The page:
In March 2020, poet and singer Arlo Parks (born Anaïs Oluwatoyin Estelle Marinho), experienced something of a full circle moment. After the success of her EPs Super Sad Generation and Sophie, she made the BBC’s coveted Sound Of… longlist compiled by music critics and industry tastemakers. The experience caused her to reflect on her journey.
“I remember uploading these spoken word demos I’d cobbled together on Garageband, in the basement, with a £30 mic, to the ‘BBC Introducing Uploader’ when I was 16,” she explains. “So to find myself on the Sound Poll—surrounded by such idiosyncratic, warm, and ambitious artists—was truly a blessing,” she says.
The wins were a welcome bright spot: That same month, Parks had to end her first headlining tour abruptly because of the pandemic. “Having that safe space, feeling held by the audience and being able to be vulnerable in that way was unlike anything I’ve ever done before,” she says. “It was a little devastating to end the tour early, but I came home, spent a few days watching Netflix and sulking, then quickly resolved to make something out of that time, and started working on the album in an Airbnb in Hoxton.”
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Collapsed in Sunbeams, her debut full-length, is the result. The album is a raw collection of songs that shift between emotional distance and unvarnished intimacy—often in the same track. The album title was inspired by a line in Zadie Smith’s novel On Beauty that deeply resonated with Parks: “It immediately struck me as feeling so distinctly bittersweet; it captures that sense of being overcome by emotion—whether it’s melancholy or elation. I also think of the sun as a universal healing force, something that promotes joy and growth.” Parks wanted the album to be defined by a sense of spontaneity. “I operated in little bursts,” she says. ”Sometimes we’d make two songs in a day, like ‘For Violet’ and ‘Caroline.’’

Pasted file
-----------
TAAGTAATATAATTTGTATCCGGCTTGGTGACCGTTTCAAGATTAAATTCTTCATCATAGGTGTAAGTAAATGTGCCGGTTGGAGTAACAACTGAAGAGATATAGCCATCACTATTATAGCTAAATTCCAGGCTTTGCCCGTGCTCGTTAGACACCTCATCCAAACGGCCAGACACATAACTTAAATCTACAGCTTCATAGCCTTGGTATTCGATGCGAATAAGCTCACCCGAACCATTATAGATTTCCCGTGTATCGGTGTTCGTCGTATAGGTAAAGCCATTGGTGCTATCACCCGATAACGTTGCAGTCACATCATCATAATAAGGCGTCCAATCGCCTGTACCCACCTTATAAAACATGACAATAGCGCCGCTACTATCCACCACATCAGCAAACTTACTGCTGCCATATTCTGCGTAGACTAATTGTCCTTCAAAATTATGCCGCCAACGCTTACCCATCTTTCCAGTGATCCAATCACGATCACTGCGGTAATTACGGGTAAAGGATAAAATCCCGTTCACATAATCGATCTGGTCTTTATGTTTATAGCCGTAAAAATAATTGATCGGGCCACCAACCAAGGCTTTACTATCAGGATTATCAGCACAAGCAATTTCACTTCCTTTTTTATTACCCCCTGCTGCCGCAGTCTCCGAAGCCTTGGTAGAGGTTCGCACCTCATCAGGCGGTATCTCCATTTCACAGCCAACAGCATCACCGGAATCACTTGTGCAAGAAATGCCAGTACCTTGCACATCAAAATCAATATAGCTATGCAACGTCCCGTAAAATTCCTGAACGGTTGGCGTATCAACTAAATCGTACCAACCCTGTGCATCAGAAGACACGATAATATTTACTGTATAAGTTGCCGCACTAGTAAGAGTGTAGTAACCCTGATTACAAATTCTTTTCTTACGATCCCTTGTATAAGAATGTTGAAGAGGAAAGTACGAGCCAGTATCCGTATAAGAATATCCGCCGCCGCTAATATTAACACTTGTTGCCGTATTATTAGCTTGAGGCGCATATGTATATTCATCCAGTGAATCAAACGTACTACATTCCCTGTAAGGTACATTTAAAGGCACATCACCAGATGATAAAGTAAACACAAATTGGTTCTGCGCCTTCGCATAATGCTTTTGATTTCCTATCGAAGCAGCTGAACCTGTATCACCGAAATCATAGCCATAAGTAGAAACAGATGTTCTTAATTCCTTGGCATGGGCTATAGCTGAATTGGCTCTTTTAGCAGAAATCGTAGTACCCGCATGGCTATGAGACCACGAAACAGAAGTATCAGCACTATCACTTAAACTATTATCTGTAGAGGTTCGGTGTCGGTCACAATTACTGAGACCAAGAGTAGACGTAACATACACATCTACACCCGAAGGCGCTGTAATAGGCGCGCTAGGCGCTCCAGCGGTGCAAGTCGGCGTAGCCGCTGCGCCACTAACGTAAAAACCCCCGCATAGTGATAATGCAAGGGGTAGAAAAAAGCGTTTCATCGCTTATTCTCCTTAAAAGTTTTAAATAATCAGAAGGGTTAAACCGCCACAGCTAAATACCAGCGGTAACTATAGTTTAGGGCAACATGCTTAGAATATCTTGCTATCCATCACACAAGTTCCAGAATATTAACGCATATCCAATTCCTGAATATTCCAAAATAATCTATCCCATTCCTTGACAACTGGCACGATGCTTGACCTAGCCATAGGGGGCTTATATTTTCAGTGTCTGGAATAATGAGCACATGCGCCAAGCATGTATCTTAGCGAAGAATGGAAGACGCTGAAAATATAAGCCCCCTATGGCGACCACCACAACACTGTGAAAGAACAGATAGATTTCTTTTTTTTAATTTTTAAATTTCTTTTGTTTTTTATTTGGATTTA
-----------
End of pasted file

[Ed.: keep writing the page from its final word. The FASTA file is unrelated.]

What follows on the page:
That approach to songwriting resulted in some surprising juxtapositions: “Green Eyes” pairs a light, island-style soundscape with lyrics that document the end of a love affair. “Of course I know why we lasted two months,” Parks sings, “Could not hold my hand in public/ Felt their eyes judgin’ our love and beggin’ for blood.” Throughout the album, Parks pulls away from the personal in order to explore the ways love affects other people, as she does on “Caroline,” which was inspired by two strangers. “I saw this couple having a scrap, only for 30 seconds or so,” Parks says, “I started wondering about who they were, why their relationship was dissolving, whether it was salvageable… ‘Caroline’ is essentially my imagination mingled with little nuggets of my own experiences.”
For Parks, the process of creating music is as freeing as it is terrifying, but that dichotomy is crucial to her work. “Being aware that you can hold both at once is so healthy,” she says. “Operating at the fringes of your comfort zone can be quite painful at times. But I think it’s important to embrace that intermingling of fear, excitement and catharsis when creating.”